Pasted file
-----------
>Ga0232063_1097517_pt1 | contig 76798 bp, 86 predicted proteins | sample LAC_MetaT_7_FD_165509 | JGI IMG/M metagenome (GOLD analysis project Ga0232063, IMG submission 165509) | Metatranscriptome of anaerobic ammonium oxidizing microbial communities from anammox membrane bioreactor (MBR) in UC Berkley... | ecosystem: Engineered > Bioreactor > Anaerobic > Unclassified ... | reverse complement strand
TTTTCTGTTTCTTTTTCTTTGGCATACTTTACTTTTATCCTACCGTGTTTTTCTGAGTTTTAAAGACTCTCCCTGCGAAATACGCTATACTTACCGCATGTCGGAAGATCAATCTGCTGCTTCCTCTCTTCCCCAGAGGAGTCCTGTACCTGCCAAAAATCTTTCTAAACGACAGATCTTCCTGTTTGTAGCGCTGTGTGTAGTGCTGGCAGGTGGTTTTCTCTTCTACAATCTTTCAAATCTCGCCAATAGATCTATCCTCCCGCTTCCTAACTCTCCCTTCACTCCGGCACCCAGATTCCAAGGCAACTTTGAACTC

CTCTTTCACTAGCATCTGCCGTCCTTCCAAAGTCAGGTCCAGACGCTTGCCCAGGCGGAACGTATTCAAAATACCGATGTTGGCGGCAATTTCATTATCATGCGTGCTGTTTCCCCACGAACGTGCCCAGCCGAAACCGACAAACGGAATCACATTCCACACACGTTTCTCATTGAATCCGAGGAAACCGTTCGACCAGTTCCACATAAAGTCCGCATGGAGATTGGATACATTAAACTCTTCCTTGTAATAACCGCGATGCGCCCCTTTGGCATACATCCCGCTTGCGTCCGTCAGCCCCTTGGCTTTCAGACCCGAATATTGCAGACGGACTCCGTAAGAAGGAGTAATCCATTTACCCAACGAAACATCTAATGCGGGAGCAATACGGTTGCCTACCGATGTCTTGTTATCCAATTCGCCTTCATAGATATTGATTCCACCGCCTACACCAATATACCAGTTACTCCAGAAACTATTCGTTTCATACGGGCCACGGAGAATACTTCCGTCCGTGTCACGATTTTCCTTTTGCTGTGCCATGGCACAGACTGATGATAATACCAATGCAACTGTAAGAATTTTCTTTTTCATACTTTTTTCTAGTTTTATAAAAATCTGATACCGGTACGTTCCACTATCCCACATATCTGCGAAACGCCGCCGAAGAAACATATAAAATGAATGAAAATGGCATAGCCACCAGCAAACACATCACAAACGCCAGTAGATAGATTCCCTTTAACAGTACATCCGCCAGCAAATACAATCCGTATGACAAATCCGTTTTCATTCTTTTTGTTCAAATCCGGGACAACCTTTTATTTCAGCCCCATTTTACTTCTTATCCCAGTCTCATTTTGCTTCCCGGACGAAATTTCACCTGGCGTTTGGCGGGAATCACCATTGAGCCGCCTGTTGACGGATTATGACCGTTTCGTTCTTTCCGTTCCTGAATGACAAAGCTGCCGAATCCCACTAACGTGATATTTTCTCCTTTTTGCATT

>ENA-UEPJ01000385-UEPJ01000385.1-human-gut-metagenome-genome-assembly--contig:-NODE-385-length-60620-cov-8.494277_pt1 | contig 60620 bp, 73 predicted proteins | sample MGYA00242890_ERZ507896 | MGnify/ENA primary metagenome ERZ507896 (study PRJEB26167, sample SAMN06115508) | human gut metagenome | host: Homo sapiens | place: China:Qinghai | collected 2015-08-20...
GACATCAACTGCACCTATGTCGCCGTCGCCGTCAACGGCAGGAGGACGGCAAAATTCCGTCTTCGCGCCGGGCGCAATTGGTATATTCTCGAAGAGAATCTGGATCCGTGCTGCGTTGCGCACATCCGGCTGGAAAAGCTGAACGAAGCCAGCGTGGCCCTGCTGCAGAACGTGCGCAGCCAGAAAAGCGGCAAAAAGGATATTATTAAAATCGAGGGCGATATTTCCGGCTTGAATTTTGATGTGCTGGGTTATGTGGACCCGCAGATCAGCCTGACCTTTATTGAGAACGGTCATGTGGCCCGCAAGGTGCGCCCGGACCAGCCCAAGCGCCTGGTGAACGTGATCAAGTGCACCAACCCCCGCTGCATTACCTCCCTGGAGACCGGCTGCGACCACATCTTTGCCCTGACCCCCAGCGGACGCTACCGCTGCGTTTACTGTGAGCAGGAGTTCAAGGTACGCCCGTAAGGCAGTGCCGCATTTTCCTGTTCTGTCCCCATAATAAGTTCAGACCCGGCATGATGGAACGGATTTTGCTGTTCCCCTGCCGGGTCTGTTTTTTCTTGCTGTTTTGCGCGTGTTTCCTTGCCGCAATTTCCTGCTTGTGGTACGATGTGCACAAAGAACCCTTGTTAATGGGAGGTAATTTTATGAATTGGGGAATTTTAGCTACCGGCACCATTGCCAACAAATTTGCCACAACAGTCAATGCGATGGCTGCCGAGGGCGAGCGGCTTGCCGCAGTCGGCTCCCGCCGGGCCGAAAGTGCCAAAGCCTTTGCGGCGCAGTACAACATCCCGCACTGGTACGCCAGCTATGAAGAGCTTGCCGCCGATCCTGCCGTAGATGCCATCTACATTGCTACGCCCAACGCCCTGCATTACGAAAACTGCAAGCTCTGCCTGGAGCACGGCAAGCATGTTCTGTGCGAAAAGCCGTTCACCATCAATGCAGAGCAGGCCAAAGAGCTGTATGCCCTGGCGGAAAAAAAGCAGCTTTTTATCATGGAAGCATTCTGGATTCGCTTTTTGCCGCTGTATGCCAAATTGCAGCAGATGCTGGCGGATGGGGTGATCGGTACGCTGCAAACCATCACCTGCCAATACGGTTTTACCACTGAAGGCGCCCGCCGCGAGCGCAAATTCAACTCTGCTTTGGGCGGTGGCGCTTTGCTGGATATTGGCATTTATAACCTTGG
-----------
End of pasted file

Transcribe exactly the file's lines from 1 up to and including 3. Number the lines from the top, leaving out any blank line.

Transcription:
>Ga0232063_1097517_pt1 | contig 76798 bp, 86 predicted proteins | sample LAC_MetaT_7_FD_165509 | JGI IMG/M metagenome (GOLD analysis project Ga0232063, IMG submission 165509) | Metatranscriptome of anaerobic ammonium oxidizing microbial communities from anammox membrane bioreactor (MBR) in UC Berkley... | ecosystem: Engineered > Bioreactor > Anaerobic > Unclassified ... | reverse complement strand
TTTTCTGTTTCTTTTTCTTTGGCATACTTTACTTTTATCCTACCGTGTTTTTCTGAGTTTTAAAGACTCTCCCTGCGAAATACGCTATACTTACCGCATGTCGGAAGATCAATCTGCTGCTTCCTCTCTTCCCCAGAGGAGTCCTGTACCTGCCAAAAATCTTTCTAAACGACAGATCTTCCTGTTTGTAGCGCTGTGTGTAGTGCTGGCAGGTGGTTTTCTCTTCTACAATCTTTCAAATCTCGCCAATAGATCTATCCTCCCGCTTCCTAACTCTCCCTTCACTCCGGCACCCAGATTCCAAGGCAACTTTGAACTC

CTCTTTCACTAGCATCTGCCGTCCTTCCAAAGTCAGGTCCAGACGCTTGCCCAGGCGGAACGTATTCAAAATACCGATGTTGGCGGCAATTTCATTATCATGCGTGCTGTTTCCCCACGAACGTGCCCAGCCGAAACCGACAAACGGAATCACATTCCACACACGTTTCTCATTGAATCCGAGGAAACCGTTCGACCAGTTCCACATAAAGTCCGCATGGAGATTGGATACATTAAACTCTTCCTTGTAATAACCGCGATGCGCCCCTTTGGCATACATCCCGCTTGCGTCCGTCAGCCCCTTGGCTTTCAGACCCGAATATTGCAGACGGACTCCGTAAGAAGGAGTAATCCATTTACCCAACGAAACATCTAATGCGGGAGCAATACGGTTGCCTACCGATGTCTTGTTATCCAATTCGCCTTCATAGATATTGATTCCACCGCCTACACCAATATACCAGTTACTCCAGAAACTATTCGTTTCATACGGGCCACGGAGAATACTTCCGTCCGTGTCACGATTTTCCTTTTGCTGTGCCATGGCACAGACTGATGATAATACCAATGCAACTGTAAGAATTTTCTTTTTCATACTTTTTTCTAGTTTTATAAAAATCTGATACCGGTACGTTCCACTATCCCACATATCTGCGAAACGCCGCCGAAGAAACATATAAAATGAATGAAAATGGCATAGCCACCAGCAAACACATCACAAACGCCAGTAGATAGATTCCCTTTAACAGTACATCCGCCAGCAAATACAATCCGTATGACAAATCCGTTTTCATTCTTTTTGTTCAAATCCGGGACAACCTTTTATTTCAGCCCCATTTTACTTCTTATCCCAGTCTCATTTTGCTTCCCGGACGAAATTTCACCTGGCGTTTGGCGGGAATCACCATTGAGCCGCCTGTTGACGGATTATGACCGTTTCGTTCTTTCCGTTCCTGAATGACAAAGCTGCCGAATCCCACTAACGTGATATTTTCTCCTTTTTGCATT